FTPL supports the TRIPS Waiver at the World Trade Organisation’s Twelfth Ministerial Conference 

Internationally, South Africa, together with India, has led the charge for improving access to COVID-19 diagnostics, vaccines and therapeutics through the TRIPS Waiver Proposal. The Waiver was first proposed in October 2020 and called for a temporary waiver of intellectual property on COVID-19 diagnostics, vaccines and therapeutics for the duration of the pandemic. It is supported by over 100 countries. However, the European Union and high income countries like Switzerland, the United Kingdom of Great Britain and Northern Ireland have strongly resisted the Waiver; while countries like the United States of America have supported the Waiver partially, calling for a waiver to support access to COVID-19 vaccines. Members of the World Trade Organisation have been negotiating the terms of the Waiver in order to move to text-based negotiations. On 10 June 2022, the World Trade Organisation released a draft decision text on the TRIPS Waiver Proposal that is supposed to be finalised. This text is a  far cry from the TRIPS Waiver Proposal and does not achieve the objectives of the proposed waiver: increasing access to a range of COVID-19 medical tools for countries in the global South. Rather it adopts a so-called ‘TRIPS plus’ approach which means that the draft text only broadens the scope of and eases the bureaucracy of some TRIPS compulsory licensing procedures. These flexibilities are already available in the TRIPS agreement and do not address how IP protections negatively affect production and supply of COVID-19 vaccines, medicines and therapeutics in a pandemic. The decision text only applies to patents on vaccines and only commits to returning to the question of diagnostics and therapeutics in six months. While the decision text waives the limitation of the use of compulsory licensing only for the domestic market thus allowing for some exportation. The decision text is drastically different from the proposed Waiver and  It has also been criticised for making the use of existing flexibility measures to promote public health even more complex to navigate. 

Pre-existing TRIPS flexibilities allow countries to use compulsory licensing for example, to force companies to license their medicines in the said country. This type of licensing would allow domestic manufacturing of the licensed drug. However, historically, the efficacy of this mechanism has proved limited and contingent on countries’ domestic legislation and implementation. In South Africa, no compulsory license has ever successfully been granted and easing the process for compulsory licensing was also promised as part of patent reform. On 25 April the United Nations Committee on the Elimination of Racial Discrimination’s (CERD) released a damning statement on the lack of equitable and non-discriminatory access to COVID-19 vaccines. The statement acknowledged the bias against vulnerable and marginalised communities based on identity markers such as race (people of mainly African and Asian descent) and ethnic identity in both the Global South and North. The statement calls on States to ensure effective and non-discriminatory access to COVID vaccines and treatment, taking into account the situation and needs of marginalised groups subjected to discrimination. Importantly, it called on Germany, Switzerland, the United Kingdom of Great Britain and Northern Ireland and the United States of America to support a broader temporary waiver on intellectual property rights pertaining to COVID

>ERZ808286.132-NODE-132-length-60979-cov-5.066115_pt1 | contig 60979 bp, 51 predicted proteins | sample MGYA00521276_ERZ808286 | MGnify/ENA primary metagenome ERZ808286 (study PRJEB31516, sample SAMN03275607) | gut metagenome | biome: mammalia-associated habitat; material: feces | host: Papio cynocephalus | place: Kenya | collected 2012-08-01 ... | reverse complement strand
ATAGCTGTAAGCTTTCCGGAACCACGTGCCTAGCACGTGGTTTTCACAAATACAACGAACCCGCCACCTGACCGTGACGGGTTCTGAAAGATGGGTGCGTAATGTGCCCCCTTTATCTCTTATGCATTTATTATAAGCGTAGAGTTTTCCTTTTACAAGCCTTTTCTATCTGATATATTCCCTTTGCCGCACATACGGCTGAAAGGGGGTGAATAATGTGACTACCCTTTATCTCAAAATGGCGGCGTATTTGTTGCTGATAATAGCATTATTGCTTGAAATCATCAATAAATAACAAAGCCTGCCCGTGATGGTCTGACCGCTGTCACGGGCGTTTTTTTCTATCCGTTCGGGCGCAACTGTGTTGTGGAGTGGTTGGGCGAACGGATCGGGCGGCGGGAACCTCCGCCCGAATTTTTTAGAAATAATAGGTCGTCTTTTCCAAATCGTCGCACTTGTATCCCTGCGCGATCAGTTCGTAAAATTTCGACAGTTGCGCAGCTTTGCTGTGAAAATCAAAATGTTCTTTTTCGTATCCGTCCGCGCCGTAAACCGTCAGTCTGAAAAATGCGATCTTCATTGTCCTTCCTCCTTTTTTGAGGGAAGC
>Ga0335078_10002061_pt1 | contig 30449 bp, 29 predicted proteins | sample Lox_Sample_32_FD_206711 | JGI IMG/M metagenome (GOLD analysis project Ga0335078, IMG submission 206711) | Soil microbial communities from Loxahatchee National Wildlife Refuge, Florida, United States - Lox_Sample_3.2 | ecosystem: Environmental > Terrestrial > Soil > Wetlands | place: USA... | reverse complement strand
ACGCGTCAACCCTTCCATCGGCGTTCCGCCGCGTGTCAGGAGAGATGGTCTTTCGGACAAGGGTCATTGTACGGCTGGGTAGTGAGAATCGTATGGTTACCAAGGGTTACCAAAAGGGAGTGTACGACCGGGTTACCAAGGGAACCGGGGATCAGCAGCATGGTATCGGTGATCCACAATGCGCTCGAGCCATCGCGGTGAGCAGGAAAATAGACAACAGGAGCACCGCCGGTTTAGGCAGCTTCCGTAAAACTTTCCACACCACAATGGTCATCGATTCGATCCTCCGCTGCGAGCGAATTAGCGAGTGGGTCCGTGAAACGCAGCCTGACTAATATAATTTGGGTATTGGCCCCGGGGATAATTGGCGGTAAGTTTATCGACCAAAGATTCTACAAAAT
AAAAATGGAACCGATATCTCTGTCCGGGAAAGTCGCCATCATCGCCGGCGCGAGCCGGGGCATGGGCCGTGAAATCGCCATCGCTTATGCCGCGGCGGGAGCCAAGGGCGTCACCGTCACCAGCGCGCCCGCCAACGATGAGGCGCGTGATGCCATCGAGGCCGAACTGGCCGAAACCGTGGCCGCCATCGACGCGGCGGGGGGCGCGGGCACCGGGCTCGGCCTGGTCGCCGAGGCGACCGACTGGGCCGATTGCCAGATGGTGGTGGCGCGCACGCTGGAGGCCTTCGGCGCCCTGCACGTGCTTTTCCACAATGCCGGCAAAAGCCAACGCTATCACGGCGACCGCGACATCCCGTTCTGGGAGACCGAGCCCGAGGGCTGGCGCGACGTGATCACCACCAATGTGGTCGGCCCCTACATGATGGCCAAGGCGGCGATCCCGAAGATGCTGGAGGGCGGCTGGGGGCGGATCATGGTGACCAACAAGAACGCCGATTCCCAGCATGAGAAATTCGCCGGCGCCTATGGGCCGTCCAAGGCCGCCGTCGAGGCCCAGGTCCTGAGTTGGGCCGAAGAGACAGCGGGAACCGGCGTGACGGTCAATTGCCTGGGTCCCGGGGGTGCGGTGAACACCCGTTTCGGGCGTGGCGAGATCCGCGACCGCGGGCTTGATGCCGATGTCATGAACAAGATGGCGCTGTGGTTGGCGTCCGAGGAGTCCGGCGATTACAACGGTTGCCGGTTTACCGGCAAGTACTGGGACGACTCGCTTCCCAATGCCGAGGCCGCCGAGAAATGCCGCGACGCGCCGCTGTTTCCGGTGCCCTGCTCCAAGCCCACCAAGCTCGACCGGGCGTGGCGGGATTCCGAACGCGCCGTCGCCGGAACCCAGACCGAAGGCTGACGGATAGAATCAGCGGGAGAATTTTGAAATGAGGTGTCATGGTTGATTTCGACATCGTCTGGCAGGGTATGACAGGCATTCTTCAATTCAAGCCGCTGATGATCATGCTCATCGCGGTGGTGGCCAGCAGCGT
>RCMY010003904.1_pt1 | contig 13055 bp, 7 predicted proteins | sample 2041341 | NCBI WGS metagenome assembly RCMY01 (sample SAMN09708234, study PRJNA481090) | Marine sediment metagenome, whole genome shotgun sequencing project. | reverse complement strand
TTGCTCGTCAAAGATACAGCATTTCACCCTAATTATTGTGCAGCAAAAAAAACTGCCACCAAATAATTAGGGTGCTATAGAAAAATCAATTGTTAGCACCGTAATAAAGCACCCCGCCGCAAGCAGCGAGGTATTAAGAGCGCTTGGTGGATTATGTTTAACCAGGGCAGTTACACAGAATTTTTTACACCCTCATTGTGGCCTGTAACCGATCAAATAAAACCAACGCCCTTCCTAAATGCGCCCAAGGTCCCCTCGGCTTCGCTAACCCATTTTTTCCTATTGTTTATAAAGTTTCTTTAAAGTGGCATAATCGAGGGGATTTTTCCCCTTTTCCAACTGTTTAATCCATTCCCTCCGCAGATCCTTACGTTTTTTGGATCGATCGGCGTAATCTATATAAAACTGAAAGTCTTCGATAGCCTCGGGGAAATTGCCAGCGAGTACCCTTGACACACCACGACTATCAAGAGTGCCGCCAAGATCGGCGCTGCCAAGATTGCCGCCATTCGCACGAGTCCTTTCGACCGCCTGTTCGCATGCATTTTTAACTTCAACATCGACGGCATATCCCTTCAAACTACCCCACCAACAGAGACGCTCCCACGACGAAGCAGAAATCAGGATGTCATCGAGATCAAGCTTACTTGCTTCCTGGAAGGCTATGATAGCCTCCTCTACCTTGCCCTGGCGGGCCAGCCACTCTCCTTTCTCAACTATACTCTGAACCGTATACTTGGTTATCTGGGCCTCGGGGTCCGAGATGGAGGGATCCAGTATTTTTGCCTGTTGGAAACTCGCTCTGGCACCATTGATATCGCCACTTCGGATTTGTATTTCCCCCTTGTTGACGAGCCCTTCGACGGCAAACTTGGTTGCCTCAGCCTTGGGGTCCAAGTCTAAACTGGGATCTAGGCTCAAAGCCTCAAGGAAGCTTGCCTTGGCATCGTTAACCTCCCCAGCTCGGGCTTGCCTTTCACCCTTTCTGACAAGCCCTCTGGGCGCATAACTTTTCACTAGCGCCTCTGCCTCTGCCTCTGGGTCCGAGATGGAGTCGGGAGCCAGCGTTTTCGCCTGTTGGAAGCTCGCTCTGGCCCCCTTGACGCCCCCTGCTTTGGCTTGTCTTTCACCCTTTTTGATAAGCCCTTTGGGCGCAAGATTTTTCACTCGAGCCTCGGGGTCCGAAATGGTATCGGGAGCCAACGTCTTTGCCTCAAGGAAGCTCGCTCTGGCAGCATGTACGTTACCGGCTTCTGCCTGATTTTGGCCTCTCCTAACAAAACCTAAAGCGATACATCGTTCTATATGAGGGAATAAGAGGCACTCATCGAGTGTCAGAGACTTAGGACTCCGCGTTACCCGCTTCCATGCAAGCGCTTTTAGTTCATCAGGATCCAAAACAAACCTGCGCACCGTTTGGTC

The 12th Ministerial Conference of the World Trade Organisation begins today in Geneva,  Switzerland. Negotiations on the draft text will also be underway during the conference. We support South Africa and India and the 100 other countries that support the TRIPS Waiver proposal. We call on countries currently opposing the Waiver to support the Waiver to improve access to COVID-19 diagnostics, vaccines and therapeutics and increase access to medicines overall. We also call on South Africa to reject the current decision text and pursue a text more reflective of a real TRIPS Waiver 

FTPL lauds the efforts of the South African government to increase international access to COVID-19 medical tools through the TRIPS Waiver proposal and urges domestic actors to expedite the process of law reform locally so that everyone living in South Africa can have equal and equitable access to affordable medicines. 

[ENDS]

For media queries:

Julia Chaskalson (chaskalson@section27.org.za 0834402674)